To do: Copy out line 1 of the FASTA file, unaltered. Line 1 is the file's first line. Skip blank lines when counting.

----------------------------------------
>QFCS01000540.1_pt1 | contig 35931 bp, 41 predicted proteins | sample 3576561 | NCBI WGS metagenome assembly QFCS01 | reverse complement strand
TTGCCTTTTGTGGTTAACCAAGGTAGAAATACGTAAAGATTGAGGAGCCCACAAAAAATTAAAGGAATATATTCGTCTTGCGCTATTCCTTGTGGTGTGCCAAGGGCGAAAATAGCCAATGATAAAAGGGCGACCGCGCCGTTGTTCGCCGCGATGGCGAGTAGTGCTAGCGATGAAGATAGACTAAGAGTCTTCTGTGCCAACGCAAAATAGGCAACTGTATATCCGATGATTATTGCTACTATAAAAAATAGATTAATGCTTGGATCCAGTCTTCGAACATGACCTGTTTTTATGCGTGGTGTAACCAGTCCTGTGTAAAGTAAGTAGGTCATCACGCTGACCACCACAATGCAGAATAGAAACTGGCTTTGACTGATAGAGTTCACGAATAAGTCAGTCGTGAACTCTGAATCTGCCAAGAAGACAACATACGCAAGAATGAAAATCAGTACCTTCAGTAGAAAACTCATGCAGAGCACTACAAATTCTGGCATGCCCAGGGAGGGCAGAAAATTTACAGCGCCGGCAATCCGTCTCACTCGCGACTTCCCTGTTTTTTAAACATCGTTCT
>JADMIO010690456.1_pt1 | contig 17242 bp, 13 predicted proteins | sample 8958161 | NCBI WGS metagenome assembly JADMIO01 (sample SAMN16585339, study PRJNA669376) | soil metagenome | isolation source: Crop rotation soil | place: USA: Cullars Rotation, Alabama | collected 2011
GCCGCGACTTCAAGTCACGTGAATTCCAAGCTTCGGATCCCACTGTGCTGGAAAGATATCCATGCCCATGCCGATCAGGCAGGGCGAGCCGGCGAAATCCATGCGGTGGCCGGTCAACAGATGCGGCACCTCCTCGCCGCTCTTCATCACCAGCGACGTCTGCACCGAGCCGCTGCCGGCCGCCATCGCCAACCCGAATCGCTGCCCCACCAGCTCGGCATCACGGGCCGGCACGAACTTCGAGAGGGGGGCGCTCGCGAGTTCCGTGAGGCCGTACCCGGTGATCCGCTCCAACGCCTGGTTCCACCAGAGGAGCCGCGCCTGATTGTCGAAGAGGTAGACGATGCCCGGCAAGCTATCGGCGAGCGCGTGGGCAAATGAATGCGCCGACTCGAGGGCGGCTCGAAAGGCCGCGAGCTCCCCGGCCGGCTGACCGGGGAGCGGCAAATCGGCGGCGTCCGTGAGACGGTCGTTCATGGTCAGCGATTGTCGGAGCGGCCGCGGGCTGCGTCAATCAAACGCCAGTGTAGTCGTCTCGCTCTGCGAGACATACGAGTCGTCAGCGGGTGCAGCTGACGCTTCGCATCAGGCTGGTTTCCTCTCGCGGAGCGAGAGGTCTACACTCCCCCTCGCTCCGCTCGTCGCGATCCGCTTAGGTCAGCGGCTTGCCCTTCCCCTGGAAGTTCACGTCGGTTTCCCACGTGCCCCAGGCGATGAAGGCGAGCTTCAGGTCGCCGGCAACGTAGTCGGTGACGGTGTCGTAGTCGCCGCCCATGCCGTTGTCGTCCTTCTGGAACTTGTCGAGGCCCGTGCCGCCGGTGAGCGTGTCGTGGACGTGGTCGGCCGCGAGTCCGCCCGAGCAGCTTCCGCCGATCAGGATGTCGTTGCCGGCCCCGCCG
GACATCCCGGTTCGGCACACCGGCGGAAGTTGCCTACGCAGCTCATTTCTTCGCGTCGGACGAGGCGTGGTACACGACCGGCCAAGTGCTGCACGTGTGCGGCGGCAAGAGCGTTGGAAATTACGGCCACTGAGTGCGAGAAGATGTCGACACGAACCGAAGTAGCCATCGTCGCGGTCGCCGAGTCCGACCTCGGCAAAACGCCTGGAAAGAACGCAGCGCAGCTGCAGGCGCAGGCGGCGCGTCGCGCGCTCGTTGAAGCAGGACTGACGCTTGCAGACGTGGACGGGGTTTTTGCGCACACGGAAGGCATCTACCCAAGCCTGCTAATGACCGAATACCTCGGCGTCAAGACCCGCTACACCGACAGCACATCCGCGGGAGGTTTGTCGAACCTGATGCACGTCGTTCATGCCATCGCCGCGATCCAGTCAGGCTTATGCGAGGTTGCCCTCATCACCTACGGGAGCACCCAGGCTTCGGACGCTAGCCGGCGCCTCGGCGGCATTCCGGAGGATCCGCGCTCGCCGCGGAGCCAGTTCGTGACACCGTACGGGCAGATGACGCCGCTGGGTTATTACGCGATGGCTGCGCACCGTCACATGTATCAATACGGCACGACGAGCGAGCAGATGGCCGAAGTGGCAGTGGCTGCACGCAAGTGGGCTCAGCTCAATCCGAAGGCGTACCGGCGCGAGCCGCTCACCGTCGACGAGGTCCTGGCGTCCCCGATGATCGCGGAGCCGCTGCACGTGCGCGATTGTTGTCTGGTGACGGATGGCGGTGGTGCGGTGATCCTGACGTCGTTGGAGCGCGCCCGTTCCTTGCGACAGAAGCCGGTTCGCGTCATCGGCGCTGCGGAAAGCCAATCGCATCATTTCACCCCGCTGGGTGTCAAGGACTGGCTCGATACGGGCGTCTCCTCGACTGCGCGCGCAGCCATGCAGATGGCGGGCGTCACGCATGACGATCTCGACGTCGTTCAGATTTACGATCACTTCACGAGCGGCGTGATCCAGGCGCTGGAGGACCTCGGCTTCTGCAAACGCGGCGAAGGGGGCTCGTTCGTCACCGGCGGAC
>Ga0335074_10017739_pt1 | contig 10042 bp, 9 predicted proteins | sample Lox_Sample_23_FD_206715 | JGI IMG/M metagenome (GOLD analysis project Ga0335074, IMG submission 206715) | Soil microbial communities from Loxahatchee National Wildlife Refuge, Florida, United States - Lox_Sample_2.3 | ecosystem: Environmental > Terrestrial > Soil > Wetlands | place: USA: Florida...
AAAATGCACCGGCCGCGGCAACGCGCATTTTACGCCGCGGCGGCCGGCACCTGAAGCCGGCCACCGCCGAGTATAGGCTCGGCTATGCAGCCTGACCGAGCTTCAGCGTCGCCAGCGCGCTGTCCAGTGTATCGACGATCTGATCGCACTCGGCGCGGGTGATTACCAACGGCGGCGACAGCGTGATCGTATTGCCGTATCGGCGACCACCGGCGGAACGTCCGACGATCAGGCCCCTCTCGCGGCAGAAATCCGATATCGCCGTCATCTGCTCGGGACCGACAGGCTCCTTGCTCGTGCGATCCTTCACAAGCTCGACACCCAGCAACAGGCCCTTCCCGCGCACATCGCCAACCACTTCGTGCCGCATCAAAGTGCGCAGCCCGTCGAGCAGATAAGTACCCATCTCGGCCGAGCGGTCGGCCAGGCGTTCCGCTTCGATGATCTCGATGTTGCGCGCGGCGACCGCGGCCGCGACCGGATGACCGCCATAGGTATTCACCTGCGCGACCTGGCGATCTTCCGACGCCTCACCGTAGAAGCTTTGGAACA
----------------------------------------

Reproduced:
>QFCS01000540.1_pt1 | contig 35931 bp, 41 predicted proteins | sample 3576561 | NCBI WGS metagenome assembly QFCS01 | reverse complement strand